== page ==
Olivia Shih is a contemporary jeweler, artist and writer based in Oakland, California. Born in the US and raised in Taiwan, she is interested in the cultural nuances that can be explored through wearable sculpture. She holds a BA in Creative Writing from Columbia University and a BFA in Jewelry and Metal Arts from the California College of the Arts.
“Stay curious, and a pure idea will automatically come to you.”—Sigurd Bronger
Known for his juxtapositions of contradictory objects— such as a heavy-duty metal clamp holding a goose egg —Sigurd Bronger trained as a goldsmith but found his calling in constructing wonderfully absurd contemporary jewelry. In this interview on the occasion of his exhibition at Galerie Ra, we talk about how craftsmanship allows him freedom and how a fateful visit to Galerie Ra in 1979 changed the course of his career.
Olivia Shih: This exhibition is titled In Between, a concept that you capture through juxtaposing clamps and jigs with unexpected objects, such as a goose egg. Could you talk a bit more about this choice of title?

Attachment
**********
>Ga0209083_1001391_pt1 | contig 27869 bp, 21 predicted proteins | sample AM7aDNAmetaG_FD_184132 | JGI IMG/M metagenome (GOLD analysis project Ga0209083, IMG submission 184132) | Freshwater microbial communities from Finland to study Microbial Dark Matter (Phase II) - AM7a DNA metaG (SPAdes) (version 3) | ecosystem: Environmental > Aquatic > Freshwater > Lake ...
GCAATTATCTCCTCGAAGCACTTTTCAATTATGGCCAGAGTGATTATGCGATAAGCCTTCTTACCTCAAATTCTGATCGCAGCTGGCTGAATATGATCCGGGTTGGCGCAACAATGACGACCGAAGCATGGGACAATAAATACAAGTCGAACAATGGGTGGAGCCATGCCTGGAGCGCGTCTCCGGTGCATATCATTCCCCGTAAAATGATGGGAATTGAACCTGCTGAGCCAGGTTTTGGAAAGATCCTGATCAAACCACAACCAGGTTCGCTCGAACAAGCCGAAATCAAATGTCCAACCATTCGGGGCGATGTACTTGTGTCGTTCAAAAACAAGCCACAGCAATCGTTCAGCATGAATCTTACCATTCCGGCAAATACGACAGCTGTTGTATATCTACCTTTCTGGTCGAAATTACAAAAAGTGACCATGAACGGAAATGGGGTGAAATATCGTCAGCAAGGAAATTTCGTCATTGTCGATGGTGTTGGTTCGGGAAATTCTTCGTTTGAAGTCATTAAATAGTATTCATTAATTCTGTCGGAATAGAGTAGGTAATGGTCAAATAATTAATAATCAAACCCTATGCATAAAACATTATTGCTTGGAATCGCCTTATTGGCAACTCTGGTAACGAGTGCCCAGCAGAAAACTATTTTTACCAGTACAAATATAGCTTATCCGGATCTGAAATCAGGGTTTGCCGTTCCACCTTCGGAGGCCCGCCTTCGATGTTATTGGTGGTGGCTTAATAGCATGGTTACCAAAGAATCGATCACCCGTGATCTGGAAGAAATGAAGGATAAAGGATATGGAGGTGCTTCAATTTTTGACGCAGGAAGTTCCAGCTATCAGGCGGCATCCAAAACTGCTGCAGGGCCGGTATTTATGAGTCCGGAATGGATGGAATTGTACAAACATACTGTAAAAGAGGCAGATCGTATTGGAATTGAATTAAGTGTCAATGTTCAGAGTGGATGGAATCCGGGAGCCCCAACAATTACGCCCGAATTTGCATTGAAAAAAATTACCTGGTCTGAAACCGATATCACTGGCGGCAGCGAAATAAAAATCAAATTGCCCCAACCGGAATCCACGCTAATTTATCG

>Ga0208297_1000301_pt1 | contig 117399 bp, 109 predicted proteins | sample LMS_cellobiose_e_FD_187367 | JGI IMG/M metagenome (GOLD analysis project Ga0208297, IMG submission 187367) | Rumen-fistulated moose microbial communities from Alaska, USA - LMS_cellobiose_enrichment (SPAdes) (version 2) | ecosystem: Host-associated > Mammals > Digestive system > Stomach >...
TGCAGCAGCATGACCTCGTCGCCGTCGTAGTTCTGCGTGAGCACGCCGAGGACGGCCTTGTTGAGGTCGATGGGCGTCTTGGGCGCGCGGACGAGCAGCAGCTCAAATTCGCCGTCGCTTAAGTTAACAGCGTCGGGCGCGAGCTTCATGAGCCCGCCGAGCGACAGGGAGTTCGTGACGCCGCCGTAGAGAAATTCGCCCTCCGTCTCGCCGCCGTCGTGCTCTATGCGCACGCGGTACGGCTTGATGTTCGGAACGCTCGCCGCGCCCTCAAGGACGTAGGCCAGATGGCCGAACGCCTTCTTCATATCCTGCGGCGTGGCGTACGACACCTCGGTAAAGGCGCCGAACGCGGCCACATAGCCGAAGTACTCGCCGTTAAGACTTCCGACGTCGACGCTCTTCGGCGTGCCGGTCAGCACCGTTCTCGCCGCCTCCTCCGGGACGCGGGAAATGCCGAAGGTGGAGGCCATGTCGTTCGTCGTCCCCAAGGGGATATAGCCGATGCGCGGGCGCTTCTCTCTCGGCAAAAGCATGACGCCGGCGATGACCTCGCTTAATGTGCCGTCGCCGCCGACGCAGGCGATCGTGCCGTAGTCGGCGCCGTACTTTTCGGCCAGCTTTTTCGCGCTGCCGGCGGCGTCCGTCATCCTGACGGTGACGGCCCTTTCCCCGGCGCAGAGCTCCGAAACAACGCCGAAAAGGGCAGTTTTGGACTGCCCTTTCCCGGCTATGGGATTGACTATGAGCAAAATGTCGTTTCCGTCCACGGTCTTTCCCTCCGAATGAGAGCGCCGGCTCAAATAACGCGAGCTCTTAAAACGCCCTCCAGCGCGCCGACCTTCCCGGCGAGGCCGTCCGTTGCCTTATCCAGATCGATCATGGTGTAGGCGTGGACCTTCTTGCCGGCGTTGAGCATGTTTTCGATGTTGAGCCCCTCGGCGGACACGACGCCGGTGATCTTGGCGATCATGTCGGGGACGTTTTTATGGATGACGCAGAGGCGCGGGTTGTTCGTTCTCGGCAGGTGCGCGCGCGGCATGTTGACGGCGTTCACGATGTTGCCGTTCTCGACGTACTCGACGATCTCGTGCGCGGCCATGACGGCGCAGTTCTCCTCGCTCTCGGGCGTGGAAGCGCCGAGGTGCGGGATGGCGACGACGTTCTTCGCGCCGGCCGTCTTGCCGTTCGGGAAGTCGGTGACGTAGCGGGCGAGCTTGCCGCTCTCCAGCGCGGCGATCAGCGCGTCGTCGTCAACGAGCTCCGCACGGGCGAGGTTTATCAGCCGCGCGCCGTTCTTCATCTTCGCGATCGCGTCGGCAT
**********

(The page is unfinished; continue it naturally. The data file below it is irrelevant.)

Sigurd Bronger: It has been 10 years since I had a solo exhibition at Galerie Ra, in Amsterdam, so for this exhibition I constructed different carrying devices that relate to the concept of “in between.” Many of the carrying devices have a construction that holds the material “in between,” and other pieces contain spaces in between the material itself. Some can be placed in between functional jewelry art and object.
In a previous interview, you said that you do not consider jewelry to be “decorative stuff.” How do you define jewelry? What draws you to it?
Sigurd Bronger: For me, there are two different genres or categories in jewelry art: first, what we call goldsmith art (in Germany, this is jewelry design); second, contemporary jewelry (art). The first category is purely about decoration and very often has a commercial approach. It is often produced in multiples and series. The second category is more conceptual—often based on an idea that has been investigated and researched. It is not about decoration; it is an idea about an object that can be worn on the body. Very often a unique piece of work and one-of-a-kind. I would place my work in the latter category. I like to investigate an idea and to construct an object that can be worn on the body or be seen as an interesting object on its own.